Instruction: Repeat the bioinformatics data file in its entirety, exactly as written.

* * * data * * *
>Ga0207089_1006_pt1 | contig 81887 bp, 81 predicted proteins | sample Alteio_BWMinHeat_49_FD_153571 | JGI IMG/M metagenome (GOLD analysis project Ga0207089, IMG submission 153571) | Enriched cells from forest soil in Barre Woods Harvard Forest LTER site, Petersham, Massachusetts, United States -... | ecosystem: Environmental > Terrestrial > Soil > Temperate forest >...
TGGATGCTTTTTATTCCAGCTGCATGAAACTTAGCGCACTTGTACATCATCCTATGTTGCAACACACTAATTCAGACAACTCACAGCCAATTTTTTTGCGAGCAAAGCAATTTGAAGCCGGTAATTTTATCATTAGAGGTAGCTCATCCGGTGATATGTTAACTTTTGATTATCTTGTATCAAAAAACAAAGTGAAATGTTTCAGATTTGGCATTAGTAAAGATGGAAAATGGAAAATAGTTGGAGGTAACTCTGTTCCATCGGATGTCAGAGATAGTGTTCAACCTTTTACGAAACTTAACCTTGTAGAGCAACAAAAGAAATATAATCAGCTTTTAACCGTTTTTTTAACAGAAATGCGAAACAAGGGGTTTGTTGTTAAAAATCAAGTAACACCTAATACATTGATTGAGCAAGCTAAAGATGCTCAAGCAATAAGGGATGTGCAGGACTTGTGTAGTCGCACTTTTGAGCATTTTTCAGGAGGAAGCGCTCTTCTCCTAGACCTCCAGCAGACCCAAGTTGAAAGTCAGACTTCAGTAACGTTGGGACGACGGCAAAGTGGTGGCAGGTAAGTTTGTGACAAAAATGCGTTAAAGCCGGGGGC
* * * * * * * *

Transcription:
>Ga0207089_1006_pt1 | contig 81887 bp, 81 predicted proteins | sample Alteio_BWMinHeat_49_FD_153571 | JGI IMG/M metagenome (GOLD analysis project Ga0207089, IMG submission 153571) | Enriched cells from forest soil in Barre Woods Harvard Forest LTER site, Petersham, Massachusetts, United States -... | ecosystem: Environmental > Terrestrial > Soil > Temperate forest >...
TGGATGCTTTTTATTCCAGCTGCATGAAACTTAGCGCACTTGTACATCATCCTATGTTGCAACACACTAATTCAGACAACTCACAGCCAATTTTTTTGCGAGCAAAGCAATTTGAAGCCGGTAATTTTATCATTAGAGGTAGCTCATCCGGTGATATGTTAACTTTTGATTATCTTGTATCAAAAAACAAAGTGAAATGTTTCAGATTTGGCATTAGTAAAGATGGAAAATGGAAAATAGTTGGAGGTAACTCTGTTCCATCGGATGTCAGAGATAGTGTTCAACCTTTTACGAAACTTAACCTTGTAGAGCAACAAAAGAAATATAATCAGCTTTTAACCGTTTTTTTAACAGAAATGCGAAACAAGGGGTTTGTTGTTAAAAATCAAGTAACACCTAATACATTGATTGAGCAAGCTAAAGATGCTCAAGCAATAAGGGATGTGCAGGACTTGTGTAGTCGCACTTTTGAGCATTTTTCAGGAGGAAGCGCTCTTCTCCTAGACCTCCAGCAGACCCAAGTTGAAAGTCAGACTTCAGTAACGTTGGGACGACGGCAAAGTGGTGGCAGGTAAGTTTGTGACAAAAATGCGTTAAAGCCGGGGGC